Artist: Atomic Witch
Album: Crypt of Sleepless Malice
Label: Redefining Darkness Records
Released: November 4th 2022
Location: Cleveland, Ohio
Atomic Witch‘s Crypt of Sleepless Malice violently throws together everything from technical thrash and prog metal to death and heavy metal, yet somehow makes it feel natural and effortless.
Vocally for the most part Greg Martinies reminds me of Havok’s David Sanchez with hints of Overkill’s Bobby “Blitz” Ellsworth, Sadus’ Darren Travis and some King Diamond and Sanctuary era Warrel Dane thrown into the mix. There’s a great balance struck between the harsher barked side of Greg’s vocal range and his higher pitched cleaner vocals. That’s not including his harsher Trevor Strnad style vocals which aren’t used overly frequently, making them more impactful when they do hit. Supporting Greg is Jesse Shattuck whose more melodic clean vocals bring some nice diversity to the mix.
Instrumentally the album has a clear technical thrash basis, this is immediately apparent from the riffs that dominate the release. However, calling it a thrash album is a gross oversimplification, as there is so much more at play here. Harsher, more biting death metal elements are woven into the fabric of the album in between cleaner, catchier epic heavy metal style riffs and hooks. All of this is presented through a progressive metal lens allowing these vastly different styles of music to co-exist seamlessly. As much as I go on about diversity, I do need to make clear just how technically impressive the guitar work on the album is. The drums need some praise too, as the force and unrelenting intensity with which they’re played is genuinely impressive.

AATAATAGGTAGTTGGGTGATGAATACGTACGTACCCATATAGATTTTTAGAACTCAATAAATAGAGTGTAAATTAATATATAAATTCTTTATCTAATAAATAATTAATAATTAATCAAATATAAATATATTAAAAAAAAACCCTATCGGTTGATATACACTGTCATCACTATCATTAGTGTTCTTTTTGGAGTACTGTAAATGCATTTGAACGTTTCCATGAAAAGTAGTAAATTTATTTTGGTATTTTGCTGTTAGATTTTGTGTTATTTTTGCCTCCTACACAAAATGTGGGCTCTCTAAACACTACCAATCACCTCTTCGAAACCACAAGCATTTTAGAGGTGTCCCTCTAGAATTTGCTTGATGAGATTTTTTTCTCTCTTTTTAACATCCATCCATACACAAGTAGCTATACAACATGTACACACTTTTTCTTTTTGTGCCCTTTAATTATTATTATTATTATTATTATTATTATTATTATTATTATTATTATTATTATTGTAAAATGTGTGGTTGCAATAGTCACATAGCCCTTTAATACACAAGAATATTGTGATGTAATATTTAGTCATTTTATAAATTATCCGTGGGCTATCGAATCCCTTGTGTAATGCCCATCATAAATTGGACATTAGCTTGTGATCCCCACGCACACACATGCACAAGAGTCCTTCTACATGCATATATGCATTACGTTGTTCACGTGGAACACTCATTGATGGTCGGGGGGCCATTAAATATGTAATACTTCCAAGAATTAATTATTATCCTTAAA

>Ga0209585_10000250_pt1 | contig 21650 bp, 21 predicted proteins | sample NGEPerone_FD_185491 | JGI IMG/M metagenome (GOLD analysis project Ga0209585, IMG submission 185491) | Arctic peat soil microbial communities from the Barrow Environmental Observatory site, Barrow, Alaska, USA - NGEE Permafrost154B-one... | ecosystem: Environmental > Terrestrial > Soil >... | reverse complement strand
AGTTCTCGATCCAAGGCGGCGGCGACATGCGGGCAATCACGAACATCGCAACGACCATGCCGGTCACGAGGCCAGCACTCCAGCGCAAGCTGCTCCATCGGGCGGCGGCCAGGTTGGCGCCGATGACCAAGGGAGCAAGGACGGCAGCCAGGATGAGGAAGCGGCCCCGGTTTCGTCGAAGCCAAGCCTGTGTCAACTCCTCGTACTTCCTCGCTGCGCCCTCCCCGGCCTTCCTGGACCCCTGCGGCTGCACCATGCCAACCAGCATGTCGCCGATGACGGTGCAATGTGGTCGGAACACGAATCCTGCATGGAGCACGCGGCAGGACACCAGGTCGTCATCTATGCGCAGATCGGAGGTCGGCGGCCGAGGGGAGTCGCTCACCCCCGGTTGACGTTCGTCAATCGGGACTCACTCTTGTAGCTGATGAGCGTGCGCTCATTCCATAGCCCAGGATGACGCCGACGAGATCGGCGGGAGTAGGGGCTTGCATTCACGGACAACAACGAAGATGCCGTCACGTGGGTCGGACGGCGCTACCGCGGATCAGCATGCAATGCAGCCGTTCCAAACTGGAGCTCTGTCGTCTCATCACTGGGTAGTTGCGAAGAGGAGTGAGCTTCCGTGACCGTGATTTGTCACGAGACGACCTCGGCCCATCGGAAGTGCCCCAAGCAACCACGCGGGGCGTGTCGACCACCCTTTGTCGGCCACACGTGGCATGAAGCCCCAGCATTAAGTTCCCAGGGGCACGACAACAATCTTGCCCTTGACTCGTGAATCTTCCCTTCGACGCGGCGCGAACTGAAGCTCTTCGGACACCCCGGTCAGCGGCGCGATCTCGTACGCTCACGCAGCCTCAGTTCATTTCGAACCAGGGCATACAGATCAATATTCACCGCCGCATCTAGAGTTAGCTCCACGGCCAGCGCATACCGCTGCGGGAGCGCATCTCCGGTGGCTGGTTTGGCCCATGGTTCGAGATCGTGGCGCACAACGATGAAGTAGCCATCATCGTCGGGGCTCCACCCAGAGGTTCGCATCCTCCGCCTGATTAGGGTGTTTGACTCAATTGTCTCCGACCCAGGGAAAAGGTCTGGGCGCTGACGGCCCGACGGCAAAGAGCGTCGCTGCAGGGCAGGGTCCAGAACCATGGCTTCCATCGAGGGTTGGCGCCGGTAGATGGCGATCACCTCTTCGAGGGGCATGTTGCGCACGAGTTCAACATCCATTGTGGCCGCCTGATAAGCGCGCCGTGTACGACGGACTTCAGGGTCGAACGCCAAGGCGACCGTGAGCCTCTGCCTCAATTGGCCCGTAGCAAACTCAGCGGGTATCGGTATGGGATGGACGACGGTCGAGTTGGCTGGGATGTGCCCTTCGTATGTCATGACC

What I love most about this band is that unlike a lot of contemporary thrash, they never try to replicate the sound of a classic thrash act. They may draw influence from numerous thrash acts, but they combine these elements in such a way that the band’s sound and style is completely their own. This highly diverse range of influences means that the album never feels dull or repetitive due to each song being vastly different to the last.
Overall, the album is well worth the time of any thrash fan and stands as some of the most innovative and captivating music to emerge from the genre in recent years. I honestly can’t wait to see what the band does next, but this will definitely be a hard album to top.
Listen to and order the album: